• Luggage, consumables, souvenirs, etc purchased while away.

Currency and Exchange Rates

All figures are in Australian dollars which converted, on average, at the time, as:

  • GBP £1 cost AUD $1.70
  • EUR €1 cost AUD $1.50

You can work out the equivalent amount in your own currency by converting from AUD to your currency for September 2017.


Here are some example costs. Click on the amount to convert to your own currency.

  • 10 days travelling as a couple: ~ AUD $4,780 together + exclusions.
  • 2 weeks travelling as a single (twin share): ~ AUD $3,345 + exclusions.
  • 4 weeks travelling as a couple: ~ AUD $13,385 together + exclusions.
  • 1 month travelling as friends (twin share): AUD $7,275 each + exclusions.

The above assume that you travel in a shoulder season, when exchange rates are relatively similar to those described above, and that you enjoy an equivalent standard as described in the summary at the top of the post.

I hope this helps you figure out what you’ll need to save for a nice European trip.

Bon voyage!

j j j

Pearl Harbor: A How To Guide

When Chris and I started planning our Hawaii trip Pearl Harbor was right up there on the must see list. Yet, as we started to investigate how to visit Pearl Harbor, things started to get a little confusing.  There didn’t seem to be an authoritative website to help plan the visit and, in lieu of this, a plethora of tour websites had popped up to take the place.  Anybody who knows me well will know that I tend to like to do things the right way so this lack of clarity frustrated me.

This is a logistical post covering how to plan an effective day at Pearl Harbor.  If you’re looking for information about the history of the site, that’s well covered elsewhere.  Also consider that this plan is based upon the experience of a young couple without children, and unlikely to be suitable for families with young kids.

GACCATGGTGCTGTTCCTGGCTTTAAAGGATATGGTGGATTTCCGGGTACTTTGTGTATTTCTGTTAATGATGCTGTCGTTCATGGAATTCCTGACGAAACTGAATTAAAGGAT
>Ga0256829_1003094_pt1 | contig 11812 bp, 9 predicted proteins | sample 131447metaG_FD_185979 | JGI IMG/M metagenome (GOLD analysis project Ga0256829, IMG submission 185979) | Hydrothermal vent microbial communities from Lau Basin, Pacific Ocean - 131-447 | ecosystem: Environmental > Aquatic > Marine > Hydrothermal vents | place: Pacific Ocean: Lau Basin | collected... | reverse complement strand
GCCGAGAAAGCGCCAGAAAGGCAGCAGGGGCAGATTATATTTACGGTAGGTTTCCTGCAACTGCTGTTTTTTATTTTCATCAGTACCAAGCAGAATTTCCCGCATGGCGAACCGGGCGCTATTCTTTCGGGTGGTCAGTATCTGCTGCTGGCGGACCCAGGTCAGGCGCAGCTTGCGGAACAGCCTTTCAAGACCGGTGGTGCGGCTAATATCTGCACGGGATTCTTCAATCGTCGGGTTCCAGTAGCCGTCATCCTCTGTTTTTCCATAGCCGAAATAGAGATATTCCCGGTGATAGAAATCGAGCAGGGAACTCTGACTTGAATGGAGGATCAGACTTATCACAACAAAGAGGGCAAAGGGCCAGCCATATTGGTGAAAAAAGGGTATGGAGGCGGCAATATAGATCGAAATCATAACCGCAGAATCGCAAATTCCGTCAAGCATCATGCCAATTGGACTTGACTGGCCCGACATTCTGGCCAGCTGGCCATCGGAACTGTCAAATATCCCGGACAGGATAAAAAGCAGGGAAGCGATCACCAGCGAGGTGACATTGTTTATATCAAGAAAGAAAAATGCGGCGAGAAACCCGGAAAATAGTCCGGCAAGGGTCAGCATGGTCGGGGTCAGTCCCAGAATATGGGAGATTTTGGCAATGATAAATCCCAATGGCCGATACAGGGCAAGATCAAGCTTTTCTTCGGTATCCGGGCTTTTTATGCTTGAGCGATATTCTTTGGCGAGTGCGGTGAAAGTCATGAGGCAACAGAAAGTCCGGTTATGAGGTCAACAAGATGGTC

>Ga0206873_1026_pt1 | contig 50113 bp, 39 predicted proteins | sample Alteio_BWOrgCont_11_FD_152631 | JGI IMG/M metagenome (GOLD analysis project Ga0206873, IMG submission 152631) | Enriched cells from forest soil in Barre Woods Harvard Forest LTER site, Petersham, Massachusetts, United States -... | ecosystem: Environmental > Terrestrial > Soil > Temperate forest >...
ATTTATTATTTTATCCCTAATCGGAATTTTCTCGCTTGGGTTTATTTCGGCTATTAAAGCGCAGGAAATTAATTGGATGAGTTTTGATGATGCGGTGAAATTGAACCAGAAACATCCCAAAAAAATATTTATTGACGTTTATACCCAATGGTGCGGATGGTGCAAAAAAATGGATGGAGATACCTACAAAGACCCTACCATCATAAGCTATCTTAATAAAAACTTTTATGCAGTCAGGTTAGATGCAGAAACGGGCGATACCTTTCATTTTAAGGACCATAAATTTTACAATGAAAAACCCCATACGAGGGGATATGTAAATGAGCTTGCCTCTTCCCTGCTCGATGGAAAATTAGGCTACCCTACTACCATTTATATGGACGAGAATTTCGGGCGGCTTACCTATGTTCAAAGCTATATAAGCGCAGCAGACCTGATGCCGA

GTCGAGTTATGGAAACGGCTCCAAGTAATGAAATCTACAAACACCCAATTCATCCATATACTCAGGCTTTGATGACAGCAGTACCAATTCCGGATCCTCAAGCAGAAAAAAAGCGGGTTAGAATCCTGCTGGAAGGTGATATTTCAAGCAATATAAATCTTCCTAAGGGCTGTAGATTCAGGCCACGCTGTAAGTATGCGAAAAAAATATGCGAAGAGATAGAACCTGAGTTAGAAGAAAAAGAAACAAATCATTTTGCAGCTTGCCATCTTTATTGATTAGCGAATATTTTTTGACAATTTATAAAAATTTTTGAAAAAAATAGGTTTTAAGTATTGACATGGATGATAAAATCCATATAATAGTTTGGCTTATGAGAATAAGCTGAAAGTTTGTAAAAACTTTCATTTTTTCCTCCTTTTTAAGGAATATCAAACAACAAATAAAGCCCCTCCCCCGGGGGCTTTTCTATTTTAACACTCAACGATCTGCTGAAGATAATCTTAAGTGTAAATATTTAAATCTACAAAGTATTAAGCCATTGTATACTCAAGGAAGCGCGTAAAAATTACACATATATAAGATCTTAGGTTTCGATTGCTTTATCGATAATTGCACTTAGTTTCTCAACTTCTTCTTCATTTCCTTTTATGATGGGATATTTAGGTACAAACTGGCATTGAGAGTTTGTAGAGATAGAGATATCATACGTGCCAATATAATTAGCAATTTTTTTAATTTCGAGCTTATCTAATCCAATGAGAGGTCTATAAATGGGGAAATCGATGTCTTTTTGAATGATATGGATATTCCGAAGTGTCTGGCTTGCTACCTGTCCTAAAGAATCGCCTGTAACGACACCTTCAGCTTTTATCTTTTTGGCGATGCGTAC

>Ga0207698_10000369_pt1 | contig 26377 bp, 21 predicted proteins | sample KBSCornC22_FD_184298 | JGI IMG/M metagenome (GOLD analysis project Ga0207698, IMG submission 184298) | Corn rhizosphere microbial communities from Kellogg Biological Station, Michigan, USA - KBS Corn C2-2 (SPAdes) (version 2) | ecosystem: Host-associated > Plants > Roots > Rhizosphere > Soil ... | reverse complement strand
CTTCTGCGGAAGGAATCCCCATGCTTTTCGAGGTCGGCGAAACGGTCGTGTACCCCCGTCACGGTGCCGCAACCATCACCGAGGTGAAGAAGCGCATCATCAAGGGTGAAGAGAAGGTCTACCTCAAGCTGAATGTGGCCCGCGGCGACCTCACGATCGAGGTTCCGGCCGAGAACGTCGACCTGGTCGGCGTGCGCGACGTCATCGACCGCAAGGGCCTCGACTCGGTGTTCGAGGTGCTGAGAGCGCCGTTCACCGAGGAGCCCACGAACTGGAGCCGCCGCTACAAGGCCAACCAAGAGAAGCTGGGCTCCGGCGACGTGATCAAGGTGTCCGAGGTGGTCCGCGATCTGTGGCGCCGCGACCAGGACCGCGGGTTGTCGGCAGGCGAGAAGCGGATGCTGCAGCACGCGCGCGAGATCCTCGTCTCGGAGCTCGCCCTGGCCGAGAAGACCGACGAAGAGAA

So, why isn’t there an authoritative site to help visitors plan their day?

Pearl Harbor is made up of several sites, operated by a variety of different bodies.  You don’t visit Pearl Harbor, per se.  Instead you visit one or more historic sites in the Pearl Harbor vicinity.

The website Pearl Harbor Historic Sites ties all these sites together, yet, still doesn’t provide sufficient holistic information about how to plan a day effectively and with adequate time to visit all sites.  Hence this post.

What to Avoid

  • Avoid tours.  We spent eight hours at the various Pearl Harbor sites.  Most tours provide less than half this time at Pearl Harbor then add shopping centre visits as time-fillers while charging more than double what you need to pay.
  • Avoid bags.  You’ll have to check them as soon as you arrive (a waste of time), so you’re better to take none in the first place.  Take a small camera (without the bag), buy your food and drinks, and follow the below recommendations to avoid the sun and you’ll have no need for a bag.

The Perfect Day

  • Two months before your visit:
    1. Book your Passport to Pearl Harbor.  The Passport gives you access to all four of the Pearl Harbor historic sites.  It’s marginally cheaper than buying tickets for each site separately, and means you don’t have to fuss around purchasing multiple tickets on the day.  You also receive audio guides for most sites.
      Critically, the Passport allows you to pre-register your time for the USS Arizona Memorial.  Time slots become available two months out, and I recommend you book the 9:00 AM program, per the itinerary below.
  • One week before your visit:
    1. Organise your transport to and from Pearl Harbor.  There are plenty of options for getting from your accommodation to Pearl Harbor and back suiting your location and budget.  I’m not going to claim to know which is best for you.  If in doubt, speak to your accommodation.

      As a guide, the drive from Waikiki is around 40 minutes to arrive at 7:30 AM on a weekday, so a 6:45 AM accommodation departure is advisable.